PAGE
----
by Walter Phippeny
Everybody loves Lovecraft. In fact, that would make a great sitcom idea! The wacky antics of a misanthropic Lovecraft as he tries to make it as a pulpfiction writer in New York. I’d watch it.
Actually, everybody doesn’t love Lovecraft; as we enter an age of increased tolerance, Lovecraft’s long diatribes about racial purity and how these ideas find their way into his fiction – Shadow over Innsmouth, or The Horror at Redhook – have polarized the community. But lots of people still read Lovecraft and his creations continue to worm into pulp culture. But Lovecraft didn’t write alone; despite being a very strange human being, Lovecraft was very social and gathered a wide circle of writers around him: Robert E. Howard, Frank Belknap Long, et al. Lovecraft encouraged his friends to reuse ideas from his works, and they all worked together to create the Cthulhu Mythos, developing a kind of shared universe for their creations. I’d like to introduce you to one of the overlooked members of the Cthulhu Mythos Circle: Clark Ashton Smith.
First, let’s define some terms. What is Cosmic Horror? Well, as Douglas Adams put it: “Space is big. Really big. You just won't believe how vastly, hugely, mind-bogglingly big it is. I mean, you may think it's a long way down the road to the chemist, but that's just peanuts to space.” This is the central tenet of Cosmic Horror: space is big, and humans are really, really, small. In traditional horror narratives, you have a bady – like a vampire, or a werewolf, or a ghost – who is superhuman, but still defeatable. You can run a stake through a vampire’s heart, or shoot a werewolf in the face with a silver bullet, and the problem is solved. You can’t shoot Cthulhu in the face; just reading a book about him, “The Necronomicon”, could destroy your mind. Where the classical monsters are focused on humanity – the Devil wants your soul, the vampire wants your blood, and the werewolf wants your flesh – Cthulhu doesn’t think about you at all. He is as concerned about humanity as you are about that colony of ants in the sidewalk in front of your house. This was a major change in the horror genre and it talks directly to the uncertainty and anxiety that is engendered by learning just how small we are in the universe. I’ve always thought that this Dickens’ quote from Great Expectations sums it up pretty well:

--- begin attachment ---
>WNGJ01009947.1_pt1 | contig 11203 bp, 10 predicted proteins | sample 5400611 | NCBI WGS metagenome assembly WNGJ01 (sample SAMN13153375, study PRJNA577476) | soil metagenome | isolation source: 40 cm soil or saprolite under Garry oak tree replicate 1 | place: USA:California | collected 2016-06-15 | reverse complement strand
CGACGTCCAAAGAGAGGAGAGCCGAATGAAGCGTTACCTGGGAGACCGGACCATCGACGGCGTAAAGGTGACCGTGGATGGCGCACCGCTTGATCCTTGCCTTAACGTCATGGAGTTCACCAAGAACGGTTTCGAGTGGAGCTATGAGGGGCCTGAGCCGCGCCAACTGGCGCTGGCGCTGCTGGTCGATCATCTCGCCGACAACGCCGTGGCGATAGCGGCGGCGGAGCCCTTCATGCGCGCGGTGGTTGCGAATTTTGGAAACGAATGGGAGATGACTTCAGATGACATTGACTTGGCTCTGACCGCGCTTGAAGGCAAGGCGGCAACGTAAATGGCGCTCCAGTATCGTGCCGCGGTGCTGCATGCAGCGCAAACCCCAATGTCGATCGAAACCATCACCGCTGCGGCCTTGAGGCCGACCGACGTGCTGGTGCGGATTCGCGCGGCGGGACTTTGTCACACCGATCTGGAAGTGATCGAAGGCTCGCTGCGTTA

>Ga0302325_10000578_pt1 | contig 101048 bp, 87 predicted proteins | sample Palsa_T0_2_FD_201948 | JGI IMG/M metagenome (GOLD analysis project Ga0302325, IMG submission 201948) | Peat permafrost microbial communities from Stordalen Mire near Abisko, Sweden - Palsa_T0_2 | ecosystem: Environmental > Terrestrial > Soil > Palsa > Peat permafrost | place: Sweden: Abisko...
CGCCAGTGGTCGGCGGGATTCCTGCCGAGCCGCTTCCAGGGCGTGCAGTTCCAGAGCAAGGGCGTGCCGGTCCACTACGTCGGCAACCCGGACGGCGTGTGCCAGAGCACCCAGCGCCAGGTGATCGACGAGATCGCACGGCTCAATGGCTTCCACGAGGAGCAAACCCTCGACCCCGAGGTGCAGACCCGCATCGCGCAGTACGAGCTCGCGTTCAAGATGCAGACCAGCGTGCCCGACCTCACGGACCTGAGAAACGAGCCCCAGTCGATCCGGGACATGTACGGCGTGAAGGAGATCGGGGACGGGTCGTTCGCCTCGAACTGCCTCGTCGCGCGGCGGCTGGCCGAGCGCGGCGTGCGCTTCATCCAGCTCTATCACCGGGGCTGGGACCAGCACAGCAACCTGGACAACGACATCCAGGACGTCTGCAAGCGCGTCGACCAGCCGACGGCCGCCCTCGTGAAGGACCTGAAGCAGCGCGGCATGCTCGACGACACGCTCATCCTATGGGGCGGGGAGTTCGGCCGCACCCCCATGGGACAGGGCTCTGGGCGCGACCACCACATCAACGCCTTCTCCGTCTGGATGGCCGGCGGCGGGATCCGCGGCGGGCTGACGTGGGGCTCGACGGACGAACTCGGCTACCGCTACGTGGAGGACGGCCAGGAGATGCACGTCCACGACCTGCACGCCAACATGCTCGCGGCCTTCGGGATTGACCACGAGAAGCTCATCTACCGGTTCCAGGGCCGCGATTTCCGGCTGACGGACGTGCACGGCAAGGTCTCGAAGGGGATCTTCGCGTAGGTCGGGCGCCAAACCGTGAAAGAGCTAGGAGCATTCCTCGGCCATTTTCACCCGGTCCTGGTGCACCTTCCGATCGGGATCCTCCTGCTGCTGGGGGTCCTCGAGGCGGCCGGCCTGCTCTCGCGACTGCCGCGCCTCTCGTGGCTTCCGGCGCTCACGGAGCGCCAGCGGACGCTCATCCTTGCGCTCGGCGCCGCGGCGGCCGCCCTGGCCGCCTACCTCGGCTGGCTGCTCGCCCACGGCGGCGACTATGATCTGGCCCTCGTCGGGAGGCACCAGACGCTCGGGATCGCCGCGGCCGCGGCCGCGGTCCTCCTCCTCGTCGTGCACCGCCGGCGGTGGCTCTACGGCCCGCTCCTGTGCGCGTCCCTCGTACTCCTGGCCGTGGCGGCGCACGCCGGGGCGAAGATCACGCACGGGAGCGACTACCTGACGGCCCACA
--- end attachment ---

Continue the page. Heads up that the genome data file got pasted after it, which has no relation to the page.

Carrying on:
“I looked at the stars, and considered how awful it would be for a man to turn his face up to them as he froze to death, and see no help or pity in all the glittering multitude.”
I heard about Clark Ashton Smith (CAS) a long time ago while reading about Lovecraft, but never got a chance to check out any of his stuff. When I found a copy of The Dark Eidolon and Other Fantasies in Otherland, I immediately bought it. CAS, like Lovecraft, was an autodidact. He didn’t have access to the library of Lovecraft’s grandfather, but he was still a voracious reader. Both men had a deep fondness for horror and fantasy, but that’s about where the similarities end. CAS, unlike Lovecraft, was much more interested in human themes, like sex and love. Sex appears very rarely in Lovecraft’s stories and off camera; in fact, sex is often deeply woven around the horror themes because of the racial purity stuff: the Deep Ones breeding with humans, or the summoned creature impregnating old man Whateley’s daughter. I’ve always found it funny how sexed up Lovecraft has become over time; take the film “Dagon” which did the story of Shadow over Innsmouth. They had to jam sex in there to make their film more marketable. Lovecraft would not have been amused. Women rarely appear and are never protagonists. Lovecraft writes about young men who are often academic or artistic and how they stumble upon things they never imagined...which then slowly drive them to madness.
The main characters of CAS, in contrast, are often men of action like The Weaver in the Vault or The Maze of the Enchanter, or they’re total rapscallions as in The Tale of Satampra Zeiros. You do get more scholarly types like in The City of the Singing Flame or Phoenix, but you find more variety. Women appear more often and they aren’t always villains; we see love and sex in the context of something good. This is not to say we don’t see the inverse too; I’m thinking immediately of Mother of Toads which is a foray into what I can only describe as “ribald horror”. But, it’s more of a mix. CAS is definitely influenced by the sexist attitudes of his time – women are damsels that need saving, or worried lovers getting hysterical – but he is more in tune with, and interested by, how men and women interact with each other than cold Lovecraft.
I should also mention the prose itself. Lovecraft is known for his purple prose, and CAS is operating on the same level. It’s often overwrought and intricate like a baroque arabesque, but that also makes it delightful. Where someone like Jack Vance uses a similar style for a precious prose effect, to get laughs, CAS wants to lace his horror with poetry. It doesn’t always work. This is where you can see the autodidact shining through; his tastes are affected by the books he could get his hands on. For Poe’s time, no one would look twice, but for readers in the early 20th century, it feels very dated; and, in the 21st century, you need to be familiar with 19th century English to appreciate what CAS is doing at all.
If you like Cosmic Horror and Lovecraft, I recommend giving CAS a try. The edition I bought had a great introduction and annotation by S. T. Joshi: the foremost Lovecraft scholar writing today. It would also make a good gift for a Lovecraft fan who hasn’t branched out yet.
“The Dark Eidolon and Other Fantasies”, Clark Ashton Smith from Penguin Classics (370 p.) ISBN 9780143107385 / 0143107380